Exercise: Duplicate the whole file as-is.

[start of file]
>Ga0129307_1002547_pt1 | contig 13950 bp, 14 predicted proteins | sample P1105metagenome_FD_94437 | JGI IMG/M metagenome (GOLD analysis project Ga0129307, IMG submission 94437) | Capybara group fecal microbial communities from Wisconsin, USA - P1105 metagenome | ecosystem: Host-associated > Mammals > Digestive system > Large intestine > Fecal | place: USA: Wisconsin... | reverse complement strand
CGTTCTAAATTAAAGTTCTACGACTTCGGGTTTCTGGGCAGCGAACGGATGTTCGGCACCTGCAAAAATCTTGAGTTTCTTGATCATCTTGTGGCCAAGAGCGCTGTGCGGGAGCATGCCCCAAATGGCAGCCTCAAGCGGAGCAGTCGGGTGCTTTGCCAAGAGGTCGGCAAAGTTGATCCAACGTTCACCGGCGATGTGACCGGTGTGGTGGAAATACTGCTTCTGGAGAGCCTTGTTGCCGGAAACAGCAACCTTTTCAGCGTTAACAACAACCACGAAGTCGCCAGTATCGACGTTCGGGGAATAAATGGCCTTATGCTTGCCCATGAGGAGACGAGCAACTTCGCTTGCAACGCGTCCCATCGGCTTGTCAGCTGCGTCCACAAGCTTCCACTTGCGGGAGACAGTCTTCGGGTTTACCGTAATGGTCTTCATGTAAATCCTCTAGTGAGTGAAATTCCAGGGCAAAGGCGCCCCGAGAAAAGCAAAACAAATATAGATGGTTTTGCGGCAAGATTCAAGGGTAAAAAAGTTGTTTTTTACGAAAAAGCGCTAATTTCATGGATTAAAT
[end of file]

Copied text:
>Ga0129307_1002547_pt1 | contig 13950 bp, 14 predicted proteins | sample P1105metagenome_FD_94437 | JGI IMG/M metagenome (GOLD analysis project Ga0129307, IMG submission 94437) | Capybara group fecal microbial communities from Wisconsin, USA - P1105 metagenome | ecosystem: Host-associated > Mammals > Digestive system > Large intestine > Fecal | place: USA: Wisconsin... | reverse complement strand
CGTTCTAAATTAAAGTTCTACGACTTCGGGTTTCTGGGCAGCGAACGGATGTTCGGCACCTGCAAAAATCTTGAGTTTCTTGATCATCTTGTGGCCAAGAGCGCTGTGCGGGAGCATGCCCCAAATGGCAGCCTCAAGCGGAGCAGTCGGGTGCTTTGCCAAGAGGTCGGCAAAGTTGATCCAACGTTCACCGGCGATGTGACCGGTGTGGTGGAAATACTGCTTCTGGAGAGCCTTGTTGCCGGAAACAGCAACCTTTTCAGCGTTAACAACAACCACGAAGTCGCCAGTATCGACGTTCGGGGAATAAATGGCCTTATGCTTGCCCATGAGGAGACGAGCAACTTCGCTTGCAACGCGTCCCATCGGCTTGTCAGCTGCGTCCACAAGCTTCCACTTGCGGGAGACAGTCTTCGGGTTTACCGTAATGGTCTTCATGTAAATCCTCTAGTGAGTGAAATTCCAGGGCAAAGGCGCCCCGAGAAAAGCAAAACAAATATAGATGGTTTTGCGGCAAGATTCAAGGGTAAAAAAGTTGTTTTTTACGAAAAAGCGCTAATTTCATGGATTAAAT